Back in 1994 America’s ABC network ran a four-episode limited series, on consecutive nights, based on the acclaimed Stephen King story, The Stand featuring the likes of Gary Sinise, Molly Ringwald and and Rob Lowe in key roles. King’s story deals with an post-apocalyptic take between the possible personfications of good and evil in a world that has been hit by a weaponised flu-virus. The series casting was impressive for the time and The Stand is often cited as one of King’s most ambitious books, but long before the rise of cable and wider, independent productions, the tv budget and primetime limitations meant that the eventual result stripped away some of the wider story and reviews were decidedly mixed.
But television isn’t scared of multiple apocalypses (apocalypti?) and nearly twenty-five years later is taking another crack at the material. The CBS All Access platform, which is having success in bringing big budgets to high profile tv productions such as Star Trek: Discovery, has ordered a ten-episode limited series adaptation.
“I’m excited and so very pleased that The Stand is going to have a new life on this exciting new platform,” Stephen King said in a statement. “The people involved are men and women who know exactly what they’re doing; the scripts are dynamite. The result bids to be something memorable and thrilling. I believe it will take viewers away to a world they hope will never happen.”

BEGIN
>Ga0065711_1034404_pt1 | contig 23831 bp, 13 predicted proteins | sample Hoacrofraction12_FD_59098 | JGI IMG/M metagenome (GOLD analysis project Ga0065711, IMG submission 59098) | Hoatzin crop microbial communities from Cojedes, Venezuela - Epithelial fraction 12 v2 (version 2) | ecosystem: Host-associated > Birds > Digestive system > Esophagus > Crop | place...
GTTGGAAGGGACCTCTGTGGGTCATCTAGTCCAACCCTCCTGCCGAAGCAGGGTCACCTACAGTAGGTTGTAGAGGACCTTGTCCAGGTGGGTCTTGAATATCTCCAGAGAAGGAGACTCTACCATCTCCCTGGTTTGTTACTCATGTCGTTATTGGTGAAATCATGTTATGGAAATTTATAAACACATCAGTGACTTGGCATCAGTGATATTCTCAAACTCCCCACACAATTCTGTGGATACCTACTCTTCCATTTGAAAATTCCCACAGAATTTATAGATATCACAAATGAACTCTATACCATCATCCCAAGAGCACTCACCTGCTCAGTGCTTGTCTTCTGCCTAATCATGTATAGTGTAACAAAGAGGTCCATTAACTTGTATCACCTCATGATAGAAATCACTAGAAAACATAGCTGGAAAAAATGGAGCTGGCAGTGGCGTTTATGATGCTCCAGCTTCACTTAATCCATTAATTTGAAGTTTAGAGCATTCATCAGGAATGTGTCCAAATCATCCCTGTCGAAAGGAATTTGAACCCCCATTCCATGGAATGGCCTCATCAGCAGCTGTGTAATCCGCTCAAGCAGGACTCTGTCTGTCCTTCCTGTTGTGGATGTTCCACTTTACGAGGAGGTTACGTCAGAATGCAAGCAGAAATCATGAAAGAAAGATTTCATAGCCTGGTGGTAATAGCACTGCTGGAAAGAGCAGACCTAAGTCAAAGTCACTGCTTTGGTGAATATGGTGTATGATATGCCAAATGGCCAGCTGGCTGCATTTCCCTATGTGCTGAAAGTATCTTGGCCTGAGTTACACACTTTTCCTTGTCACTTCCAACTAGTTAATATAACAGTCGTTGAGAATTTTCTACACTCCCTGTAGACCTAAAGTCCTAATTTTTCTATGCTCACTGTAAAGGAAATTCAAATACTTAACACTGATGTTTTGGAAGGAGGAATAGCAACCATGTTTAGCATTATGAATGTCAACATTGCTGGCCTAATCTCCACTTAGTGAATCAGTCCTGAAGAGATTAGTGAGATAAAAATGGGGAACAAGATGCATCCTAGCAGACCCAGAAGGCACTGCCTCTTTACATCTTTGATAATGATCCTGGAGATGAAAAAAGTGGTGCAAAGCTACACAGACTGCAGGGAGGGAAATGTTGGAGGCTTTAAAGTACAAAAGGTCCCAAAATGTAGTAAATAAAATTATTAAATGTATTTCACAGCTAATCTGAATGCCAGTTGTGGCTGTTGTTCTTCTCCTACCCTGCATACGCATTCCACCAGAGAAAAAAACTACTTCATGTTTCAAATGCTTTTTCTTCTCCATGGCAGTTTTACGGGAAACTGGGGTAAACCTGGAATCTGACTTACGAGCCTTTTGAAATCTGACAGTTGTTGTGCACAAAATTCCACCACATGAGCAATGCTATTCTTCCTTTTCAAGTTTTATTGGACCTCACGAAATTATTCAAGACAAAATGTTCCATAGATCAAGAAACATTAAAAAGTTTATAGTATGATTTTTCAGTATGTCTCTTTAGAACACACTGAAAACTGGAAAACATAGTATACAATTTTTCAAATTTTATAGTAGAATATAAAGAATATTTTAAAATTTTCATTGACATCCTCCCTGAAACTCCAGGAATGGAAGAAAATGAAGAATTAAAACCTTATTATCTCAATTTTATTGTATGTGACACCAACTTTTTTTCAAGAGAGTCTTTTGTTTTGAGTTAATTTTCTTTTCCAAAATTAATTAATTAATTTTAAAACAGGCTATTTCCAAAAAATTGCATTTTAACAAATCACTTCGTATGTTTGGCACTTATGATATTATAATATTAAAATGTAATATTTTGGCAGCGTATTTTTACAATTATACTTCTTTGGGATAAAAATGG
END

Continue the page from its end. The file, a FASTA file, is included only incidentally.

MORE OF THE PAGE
Josh Boone (who directed and penned the now hugely-delayed The New Mutants movie) is set to co-write and direct the series after originally working to bring a cinematic adaptation to the screen. It’s possible that the bad reviews for another King property, The Dark Tower, which many felt would have made a better limited series than the eventual movie it was, factored into the decision for a serial format. SEAL Team creator and Justified writer Ben Cavell will be a co-writer on the project.
“I read The Stand under my bed when I was 12, and my Baptist parents burned it in our fireplace upon discovery,” Boone explains in a statement. “Incensed, I stole my Dad’s FedEx account number and mailed King a letter professing my love for his work. Several weeks later, I came home to find a box had arrived from Maine, and inside were several books, each inscribed with a beautiful note from god himself, who encouraged me in my writing and thanked me for being a fan. My parents, genuinely moved by King’s kindness and generosity, lifted the ban on his books that very day.”
There’s no news on casting or on when the new limited series would be broadcast – though late 2020 would be a reasonable guess given the scale of the production needed.